Since I went away with the extended family for a warm weather break a few weeks ago, this is the first in a 3-post series on holiday travel. I was tempted to call this post the Ryanair Scam part 2, since they have recently introduced a rule by which you can only have your cabin bag in the overhead locker if you’ve booked priority boarding. Otherwise it goes in the hold. This is fine if you already have a large bag in the hold, but a pain if you’re travelling light, since you have to factor in extra time and effort to retrieve your bag from the destination baggage belts.

I recently experienced this policy at first hand. The reality is that it works pretty well if, as I mentioned, you already have large holiday bags checked in, at additional expense of course. We did, so it was a no brainer and it means less to carry on and off the plane. However, it’s a ton more work for the hard-worked, exasperated gate crew – the check-in/boarding staff and baggage handlers – who now have to manually tag and load around 100 additional non-priority bags per holiday flight.

As it happened, our flight was delayed leaving. The conveyor belt into the plane from the baggage carts broke, presumably under the workload of having to deal with many more bags than it was used to. This turned a useful conveying device into a shelf, so the bags had to be manually carried into the hold.

This is what often happens to a process which you’re constantly tweaking and looking to improve. You pinch here, you feel it somewhere else. Ryanair do keep moving, changing, innovating though. Fair play to them for that.

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‘Can you just move a smidge to the left for me?’

‘I’ll take a smidge of milk with my tea please.’

What exactly is a smidge? It’s hardly an agreed unit of measurement, either by width or volume. I use it from time to time and always assumed it was a quaint olde English word from the 16th century, probably coined by Bill Shakespeare, who seems to have more coinages to his credit than extant plays.

It’s actually a shortened form of the equally arcane smidgen – the origin of which is uncertain, but you can also spell it smidgin or smidgeon – and American English in its origin.

WordPress wasn’t happy with smidge or smidgeon, giving them the red dotted underline of shame. All the more reason to use them.

Fabulous.

In 1990’s Scotland there was a great series of TV adverts designed to reinforce our recall of the Tennent’s lager brand by judicious use of words ending in their big red capital T. Younger readers may also be familiar with the summer festival T in the Park, which does exactly the same thing.

Anyway, these ads featured the pouring of half of a glass of Tennent’s in front of someone, who either laughed with joy or cried with sadness, depending on whether they were an glass-half-full optimisT or a glass-half-empty pessimisT.

These days we’re under increasing pressure – perhaps it’s our gradual Americanisation – to be incorrigibly upbeat and optimistic about everything. Our positive outlook alone will affect the outcome. It’s the positive spin we put on life and especially in marketing. This is true in parts. I’ve always described myself as a realist, occupying the halfway house, a hope-for-the-best-plan-for-the-worst space in between the two characteristics.

The other day I was chatting to my son who can sometimes be sweepingly downbeat in that glum teenagerish way. I told him he was sounding like a pessimist. ‘I’m not a pessimist Dad,’ he countered, ‘I’m a non-delusional realist.’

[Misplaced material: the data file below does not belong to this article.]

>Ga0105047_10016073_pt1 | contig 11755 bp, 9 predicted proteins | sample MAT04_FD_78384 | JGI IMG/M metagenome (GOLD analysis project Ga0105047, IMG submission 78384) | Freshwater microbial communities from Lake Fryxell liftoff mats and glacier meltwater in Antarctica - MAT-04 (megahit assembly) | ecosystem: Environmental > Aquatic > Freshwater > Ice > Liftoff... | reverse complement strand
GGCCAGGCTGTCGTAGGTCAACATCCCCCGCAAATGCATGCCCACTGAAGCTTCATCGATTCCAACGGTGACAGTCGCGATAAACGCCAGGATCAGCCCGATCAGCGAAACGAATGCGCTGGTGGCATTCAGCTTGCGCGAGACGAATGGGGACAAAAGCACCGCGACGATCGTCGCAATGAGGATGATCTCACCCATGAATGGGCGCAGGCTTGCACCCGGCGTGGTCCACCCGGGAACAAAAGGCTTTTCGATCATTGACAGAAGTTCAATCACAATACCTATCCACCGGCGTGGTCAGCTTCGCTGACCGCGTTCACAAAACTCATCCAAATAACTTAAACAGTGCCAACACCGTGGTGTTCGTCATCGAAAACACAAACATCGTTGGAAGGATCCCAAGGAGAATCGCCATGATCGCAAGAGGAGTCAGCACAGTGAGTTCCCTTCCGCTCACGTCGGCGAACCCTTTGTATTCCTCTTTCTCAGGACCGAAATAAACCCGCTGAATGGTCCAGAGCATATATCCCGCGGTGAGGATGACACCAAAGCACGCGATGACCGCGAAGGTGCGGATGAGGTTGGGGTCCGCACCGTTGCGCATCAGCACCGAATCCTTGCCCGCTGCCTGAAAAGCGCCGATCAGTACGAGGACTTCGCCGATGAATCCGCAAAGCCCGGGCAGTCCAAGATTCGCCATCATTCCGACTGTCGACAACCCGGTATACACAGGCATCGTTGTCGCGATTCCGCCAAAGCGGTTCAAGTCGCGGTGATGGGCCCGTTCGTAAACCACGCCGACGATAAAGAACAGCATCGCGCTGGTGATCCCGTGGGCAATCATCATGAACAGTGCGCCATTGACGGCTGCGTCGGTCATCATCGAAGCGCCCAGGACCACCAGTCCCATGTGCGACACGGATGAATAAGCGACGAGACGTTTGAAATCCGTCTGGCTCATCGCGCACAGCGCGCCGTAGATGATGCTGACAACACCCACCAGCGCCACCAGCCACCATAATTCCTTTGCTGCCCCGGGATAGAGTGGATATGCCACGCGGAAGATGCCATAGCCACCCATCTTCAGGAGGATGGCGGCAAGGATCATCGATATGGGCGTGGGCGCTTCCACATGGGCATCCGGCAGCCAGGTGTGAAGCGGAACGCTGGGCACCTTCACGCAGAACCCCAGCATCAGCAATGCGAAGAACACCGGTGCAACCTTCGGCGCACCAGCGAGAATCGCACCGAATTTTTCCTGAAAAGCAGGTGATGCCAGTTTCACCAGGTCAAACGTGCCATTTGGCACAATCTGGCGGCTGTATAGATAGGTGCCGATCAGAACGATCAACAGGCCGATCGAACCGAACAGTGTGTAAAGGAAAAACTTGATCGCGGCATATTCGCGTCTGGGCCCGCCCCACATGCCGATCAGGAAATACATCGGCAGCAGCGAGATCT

Which opens up a whole new can of worms. Is that the same thing as a pessimist, or is it a qualification of a realist, or is it suggesting there are many shades on the pessimist-optimist spectrum, or many grades to the axis?

I know, thinking too much…

My Eddie Bauer bag

My Eddie Bauer bag

What a pity is was that Eddie Bauer went bust. When was it, maybe 2009 or so?

I was in the US on business about a decade ago and bought a really warm down coat. While I was there I saw a laptop-holding travel bag that I’d been looking for for ages. It had an extra section that turned it from an overnight bag into something you could use for 3 or 4 nights, perfect for those short-ish business trips. For some reason, this kind of bag with the extra section and the extra 15 litres or so of capacity is really hard to find.

I spend a lot of time in the software industry and this bag fits right in. There must be 30 pockets in there, of all shapes, sizes and uses. The laptop section is very snug for devices of all sizes.

This bag accompanies me on almost every journey I make when I need to bring a laptop, and most even when I don’t. It always fits in the airplane overhead bins, and I never get asked to check it in, even when it’s full to bursting.

A treasure of a piece of travel luggage. I don’t know what I’ll do when I have to replace it.

Wooden Labyrinth

Wooden Labyrinth

Anyone remember this game from yesteryear? We were obsessed with it when we were kids, a hundred years ago in the pre-pre-pre-internet era of proper games and slot fruit machines.

It’s a fine test of hand-eye co-ordination, with 2 levers and an ingenious bit of engineering that allow you to tilt the floor in myriad ways to manoeuvre the ball around the holes, staying close to the black line until the finish.

Somehow, quite recently, a 21st century version of it – well it might as well be a 20th century version –  appeared in the Dilger household, a strange happening since our kids are not really in the demographic for it.

I’m hooked on it again, and have to allow myself only two tries at at time, when I’m making a coffee or otherwise taking a break. The simplicity enthrals me and the excitement levels are worryingly high.

I’ve only finished it once in the few weeks since its renaissance. Must give it a quick go now…

The title of this post should really be ‘tomorrow’s buttocks’, but that would send the wrong message entirely. There is a serious message to it believe me.

I don’t know about you, but I get ideas any time, any place. Ideas for things I need to buy, ideas for blog posts, business ideas, and so on. You have to strike while the iron’s hot. To prevent them from becoming simply a fleeting thought that I can’t possibly recall, I jot the idea down, sometimes with a few words of explanation, in case the title of the idea is too pithy or esoteric for me to get to the kernel of it.